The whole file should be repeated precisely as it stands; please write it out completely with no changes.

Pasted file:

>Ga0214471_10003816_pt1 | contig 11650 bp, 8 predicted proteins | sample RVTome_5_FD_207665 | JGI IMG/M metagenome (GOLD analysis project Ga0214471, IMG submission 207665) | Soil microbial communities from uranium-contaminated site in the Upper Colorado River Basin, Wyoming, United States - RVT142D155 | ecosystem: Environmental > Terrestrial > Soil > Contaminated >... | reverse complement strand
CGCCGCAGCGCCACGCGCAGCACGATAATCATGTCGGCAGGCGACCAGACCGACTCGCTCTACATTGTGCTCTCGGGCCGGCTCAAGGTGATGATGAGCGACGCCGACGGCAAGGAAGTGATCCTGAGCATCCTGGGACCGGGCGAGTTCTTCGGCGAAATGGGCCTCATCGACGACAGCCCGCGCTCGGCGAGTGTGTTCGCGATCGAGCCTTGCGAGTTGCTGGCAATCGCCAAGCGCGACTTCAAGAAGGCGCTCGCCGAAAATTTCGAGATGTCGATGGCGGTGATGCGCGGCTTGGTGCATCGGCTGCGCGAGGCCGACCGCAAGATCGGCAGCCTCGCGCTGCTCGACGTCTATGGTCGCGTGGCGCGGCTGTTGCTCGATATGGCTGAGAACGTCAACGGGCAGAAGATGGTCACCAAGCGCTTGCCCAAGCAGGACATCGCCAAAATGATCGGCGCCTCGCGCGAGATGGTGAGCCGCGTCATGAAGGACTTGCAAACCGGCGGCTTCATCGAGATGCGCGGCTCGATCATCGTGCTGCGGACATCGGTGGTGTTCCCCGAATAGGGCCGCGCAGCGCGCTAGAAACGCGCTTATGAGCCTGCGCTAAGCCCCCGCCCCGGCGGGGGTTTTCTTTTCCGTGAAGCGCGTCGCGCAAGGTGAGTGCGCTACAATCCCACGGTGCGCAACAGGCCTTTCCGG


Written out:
>Ga0214471_10003816_pt1 | contig 11650 bp, 8 predicted proteins | sample RVTome_5_FD_207665 | JGI IMG/M metagenome (GOLD analysis project Ga0214471, IMG submission 207665) | Soil microbial communities from uranium-contaminated site in the Upper Colorado River Basin, Wyoming, United States - RVT142D155 | ecosystem: Environmental > Terrestrial > Soil > Contaminated >... | reverse complement strand
CGCCGCAGCGCCACGCGCAGCACGATAATCATGTCGGCAGGCGACCAGACCGACTCGCTCTACATTGTGCTCTCGGGCCGGCTCAAGGTGATGATGAGCGACGCCGACGGCAAGGAAGTGATCCTGAGCATCCTGGGACCGGGCGAGTTCTTCGGCGAAATGGGCCTCATCGACGACAGCCCGCGCTCGGCGAGTGTGTTCGCGATCGAGCCTTGCGAGTTGCTGGCAATCGCCAAGCGCGACTTCAAGAAGGCGCTCGCCGAAAATTTCGAGATGTCGATGGCGGTGATGCGCGGCTTGGTGCATCGGCTGCGCGAGGCCGACCGCAAGATCGGCAGCCTCGCGCTGCTCGACGTCTATGGTCGCGTGGCGCGGCTGTTGCTCGATATGGCTGAGAACGTCAACGGGCAGAAGATGGTCACCAAGCGCTTGCCCAAGCAGGACATCGCCAAAATGATCGGCGCCTCGCGCGAGATGGTGAGCCGCGTCATGAAGGACTTGCAAACCGGCGGCTTCATCGAGATGCGCGGCTCGATCATCGTGCTGCGGACATCGGTGGTGTTCCCCGAATAGGGCCGCGCAGCGCGCTAGAAACGCGCTTATGAGCCTGCGCTAAGCCCCCGCCCCGGCGGGGGTTTTCTTTTCCGTGAAGCGCGTCGCGCAAGGTGAGTGCGCTACAATCCCACGGTGCGCAACAGGCCTTTCCGG